As for vaccines being held back by politics, they are actually being held back by the need for clinical trials to determine their safety and effectiveness, a process that unavoidably takes time and cannot be rushed. Why is this important? A vaccine that proves ineffective will give people a false sense of security, leading them to expose themselves to the virus, while a vaccine with a serious side effect could cause as much damage as the disease it is intended to prevent.
That leads us to his claim about pushing the FDA. In fact, it is the Trump administration that just backed down and accepted the FDA’s rules for authorizing vaccines, after trying to undermine them. And it was Trump who was playing political games with those rules by sniping on Twitter against the FDA commissioner that he appointed.
Finally, China is certainly responsible for covering up the severity of the initial COVID-19 outbreak. But every country has had to deal with the disease since then, and many of them have done a much better job of it. South Korea set the example for the world, recording its first case on the same day as the United States, but limiting its cases to fewer than 25,000 total and fewer than 450 deaths. South Korea is about one-sixth the size of the US, so even adjusting for population, their coronavirus outbreak is a tiny fraction of the size of ours.
In fact, some have noted that the White House alone has just experienced a larger coronavirus outbreak than many other countries.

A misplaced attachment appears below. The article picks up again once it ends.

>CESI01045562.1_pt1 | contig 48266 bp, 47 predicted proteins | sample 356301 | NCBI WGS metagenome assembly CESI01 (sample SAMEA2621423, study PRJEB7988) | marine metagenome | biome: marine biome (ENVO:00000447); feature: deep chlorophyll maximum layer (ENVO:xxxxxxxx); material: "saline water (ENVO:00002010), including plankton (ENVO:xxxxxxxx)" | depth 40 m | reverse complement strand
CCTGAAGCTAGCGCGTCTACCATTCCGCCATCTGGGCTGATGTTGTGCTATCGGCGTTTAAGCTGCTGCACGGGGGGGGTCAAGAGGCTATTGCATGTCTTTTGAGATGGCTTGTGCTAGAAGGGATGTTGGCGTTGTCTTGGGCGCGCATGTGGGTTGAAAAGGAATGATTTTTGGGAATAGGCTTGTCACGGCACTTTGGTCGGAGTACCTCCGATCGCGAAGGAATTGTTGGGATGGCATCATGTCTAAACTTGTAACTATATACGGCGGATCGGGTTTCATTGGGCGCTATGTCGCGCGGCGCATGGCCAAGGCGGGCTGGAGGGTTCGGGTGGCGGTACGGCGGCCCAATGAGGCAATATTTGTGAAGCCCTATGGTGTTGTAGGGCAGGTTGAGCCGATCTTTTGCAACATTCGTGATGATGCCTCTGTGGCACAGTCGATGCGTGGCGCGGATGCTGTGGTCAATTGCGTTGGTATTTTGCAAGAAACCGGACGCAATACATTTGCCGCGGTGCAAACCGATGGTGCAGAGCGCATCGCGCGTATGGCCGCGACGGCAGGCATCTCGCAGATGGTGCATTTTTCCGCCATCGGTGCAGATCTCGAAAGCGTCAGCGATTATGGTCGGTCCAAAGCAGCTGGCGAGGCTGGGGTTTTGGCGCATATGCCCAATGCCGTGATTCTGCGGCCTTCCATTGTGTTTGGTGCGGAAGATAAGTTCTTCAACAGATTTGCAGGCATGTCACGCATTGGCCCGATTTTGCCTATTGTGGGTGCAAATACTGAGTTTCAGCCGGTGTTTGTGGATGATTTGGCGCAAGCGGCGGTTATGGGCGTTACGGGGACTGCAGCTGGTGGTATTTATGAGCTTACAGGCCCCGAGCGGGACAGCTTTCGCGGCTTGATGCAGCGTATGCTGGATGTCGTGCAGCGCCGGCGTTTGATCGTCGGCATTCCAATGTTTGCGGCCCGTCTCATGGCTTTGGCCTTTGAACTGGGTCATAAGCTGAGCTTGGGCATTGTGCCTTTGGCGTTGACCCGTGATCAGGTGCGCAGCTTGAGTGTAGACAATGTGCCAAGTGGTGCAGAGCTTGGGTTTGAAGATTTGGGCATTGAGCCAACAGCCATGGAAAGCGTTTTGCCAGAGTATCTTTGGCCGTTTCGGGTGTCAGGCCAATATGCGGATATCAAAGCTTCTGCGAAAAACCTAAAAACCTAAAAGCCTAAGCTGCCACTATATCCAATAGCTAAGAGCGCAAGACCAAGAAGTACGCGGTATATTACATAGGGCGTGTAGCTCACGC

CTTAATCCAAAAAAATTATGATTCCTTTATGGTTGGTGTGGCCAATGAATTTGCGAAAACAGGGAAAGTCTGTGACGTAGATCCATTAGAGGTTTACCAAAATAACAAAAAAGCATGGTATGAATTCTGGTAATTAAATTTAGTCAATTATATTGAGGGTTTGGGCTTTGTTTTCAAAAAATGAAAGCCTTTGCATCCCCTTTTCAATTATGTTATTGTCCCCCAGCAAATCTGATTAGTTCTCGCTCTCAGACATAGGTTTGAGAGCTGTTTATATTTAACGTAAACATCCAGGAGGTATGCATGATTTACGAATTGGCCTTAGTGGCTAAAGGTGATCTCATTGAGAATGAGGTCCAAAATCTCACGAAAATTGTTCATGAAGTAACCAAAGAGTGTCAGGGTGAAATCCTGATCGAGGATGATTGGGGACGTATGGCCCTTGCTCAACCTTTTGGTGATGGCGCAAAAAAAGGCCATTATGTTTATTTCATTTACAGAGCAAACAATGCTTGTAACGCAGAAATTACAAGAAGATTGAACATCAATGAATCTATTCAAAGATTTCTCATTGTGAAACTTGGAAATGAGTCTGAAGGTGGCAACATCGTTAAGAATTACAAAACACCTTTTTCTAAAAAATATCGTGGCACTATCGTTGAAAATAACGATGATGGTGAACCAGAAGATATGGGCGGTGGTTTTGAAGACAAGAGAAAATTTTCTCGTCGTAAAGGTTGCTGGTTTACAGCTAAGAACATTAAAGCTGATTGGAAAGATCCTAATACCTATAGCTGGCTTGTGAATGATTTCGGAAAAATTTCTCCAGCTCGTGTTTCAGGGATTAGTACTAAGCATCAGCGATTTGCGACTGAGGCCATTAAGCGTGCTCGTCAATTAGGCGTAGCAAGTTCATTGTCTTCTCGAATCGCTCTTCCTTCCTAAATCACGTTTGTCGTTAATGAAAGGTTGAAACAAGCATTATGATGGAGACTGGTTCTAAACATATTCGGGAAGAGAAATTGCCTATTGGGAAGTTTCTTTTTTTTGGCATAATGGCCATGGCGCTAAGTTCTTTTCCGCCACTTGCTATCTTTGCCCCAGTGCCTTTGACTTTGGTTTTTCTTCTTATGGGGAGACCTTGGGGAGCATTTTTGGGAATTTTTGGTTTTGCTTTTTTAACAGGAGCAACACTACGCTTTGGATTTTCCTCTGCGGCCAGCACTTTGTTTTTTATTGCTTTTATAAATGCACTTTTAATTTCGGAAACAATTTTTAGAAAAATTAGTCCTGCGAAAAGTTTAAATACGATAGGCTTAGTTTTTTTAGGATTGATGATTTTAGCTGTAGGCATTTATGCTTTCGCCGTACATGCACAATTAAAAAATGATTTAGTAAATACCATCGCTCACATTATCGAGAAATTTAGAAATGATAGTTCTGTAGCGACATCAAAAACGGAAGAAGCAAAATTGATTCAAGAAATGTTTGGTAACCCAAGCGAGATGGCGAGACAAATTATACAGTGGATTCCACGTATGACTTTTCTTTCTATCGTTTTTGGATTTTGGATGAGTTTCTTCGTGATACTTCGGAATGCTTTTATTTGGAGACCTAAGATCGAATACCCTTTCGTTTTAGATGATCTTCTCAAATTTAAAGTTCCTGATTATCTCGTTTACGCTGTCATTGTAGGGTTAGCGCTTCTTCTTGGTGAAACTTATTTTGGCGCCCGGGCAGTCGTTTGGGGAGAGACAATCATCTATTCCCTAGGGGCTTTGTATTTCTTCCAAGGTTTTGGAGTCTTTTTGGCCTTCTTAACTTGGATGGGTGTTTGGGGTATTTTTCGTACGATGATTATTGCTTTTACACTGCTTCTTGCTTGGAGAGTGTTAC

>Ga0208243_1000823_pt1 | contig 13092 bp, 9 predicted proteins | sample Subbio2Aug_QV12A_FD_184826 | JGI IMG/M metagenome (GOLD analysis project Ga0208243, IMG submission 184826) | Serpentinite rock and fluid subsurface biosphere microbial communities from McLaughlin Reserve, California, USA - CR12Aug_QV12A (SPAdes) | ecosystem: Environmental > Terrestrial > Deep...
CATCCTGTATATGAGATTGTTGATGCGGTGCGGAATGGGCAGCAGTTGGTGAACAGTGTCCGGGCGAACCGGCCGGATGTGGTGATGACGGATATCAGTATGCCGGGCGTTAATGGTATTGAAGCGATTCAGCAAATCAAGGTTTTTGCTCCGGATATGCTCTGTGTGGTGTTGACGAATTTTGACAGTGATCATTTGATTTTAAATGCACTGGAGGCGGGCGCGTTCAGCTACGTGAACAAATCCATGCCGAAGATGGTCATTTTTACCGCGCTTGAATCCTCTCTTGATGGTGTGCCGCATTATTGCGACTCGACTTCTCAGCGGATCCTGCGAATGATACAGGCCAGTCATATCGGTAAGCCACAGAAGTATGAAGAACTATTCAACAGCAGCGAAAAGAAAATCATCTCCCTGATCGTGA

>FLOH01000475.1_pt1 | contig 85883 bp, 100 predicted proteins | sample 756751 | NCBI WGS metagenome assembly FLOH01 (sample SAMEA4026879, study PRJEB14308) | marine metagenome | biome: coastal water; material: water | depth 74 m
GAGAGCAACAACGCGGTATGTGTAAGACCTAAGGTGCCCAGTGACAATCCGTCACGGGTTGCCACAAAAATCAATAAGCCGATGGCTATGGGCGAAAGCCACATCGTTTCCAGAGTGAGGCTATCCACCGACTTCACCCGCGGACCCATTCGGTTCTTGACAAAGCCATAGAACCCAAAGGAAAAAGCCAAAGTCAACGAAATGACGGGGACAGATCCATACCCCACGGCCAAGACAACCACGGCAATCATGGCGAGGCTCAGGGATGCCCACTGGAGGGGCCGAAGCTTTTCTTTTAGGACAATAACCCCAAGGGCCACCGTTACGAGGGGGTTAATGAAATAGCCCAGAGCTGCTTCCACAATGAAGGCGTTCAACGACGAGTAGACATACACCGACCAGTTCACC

2. The Republican Party Decapitates Itself
The White House outbreak has so far affected not just the president and his wife, but his campaign manager (Bill Stepien), his press secretary (Kayleigh McEnany), two of his top advisors (including Stephen Miller, the man widely suspected of crafting most of Trump’s actual policies), the chairwoman of the Republican National Committee (Ronna McDaniel), at least two of the people who assisted in his debate preparation (Kellyanne Conway and Chris Christie), and three Republican senators, one of whom is currently up for re-election, with control over the Senate in the balance.
The total number of infections tied to a White House reception for Supreme Court nominee Amy Coney Barrett is tallied at 34. It is a classic superspreader event.
With a month left in the election, the Republican Party has effectively decapitated itself, knocking a whole set of top-level political figures temporarily out of commission as they enter the final stretch. And it was all predictable.